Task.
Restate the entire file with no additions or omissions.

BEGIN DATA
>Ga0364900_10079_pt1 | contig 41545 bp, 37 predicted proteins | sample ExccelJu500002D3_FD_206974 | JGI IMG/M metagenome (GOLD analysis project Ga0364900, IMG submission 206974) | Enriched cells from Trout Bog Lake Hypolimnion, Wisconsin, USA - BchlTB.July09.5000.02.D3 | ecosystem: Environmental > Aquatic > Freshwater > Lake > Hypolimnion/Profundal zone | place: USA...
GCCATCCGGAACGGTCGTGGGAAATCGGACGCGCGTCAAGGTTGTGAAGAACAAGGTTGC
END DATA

>Ga0364900_10079_pt1 | contig 41545 bp, 37 predicted proteins | sample ExccelJu500002D3_FD_206974 | JGI IMG/M metagenome (GOLD analysis project Ga0364900, IMG submission 206974) | Enriched cells from Trout Bog Lake Hypolimnion, Wisconsin, USA - BchlTB.July09.5000.02.D3 | ecosystem: Environmental > Aquatic > Freshwater > Lake > Hypolimnion/Profundal zone | place: USA...
GCCATCCGGAACGGTCGTGGGAAATCGGACGCGCGTCAAGGTTGTGAAGAACAAGGTTGC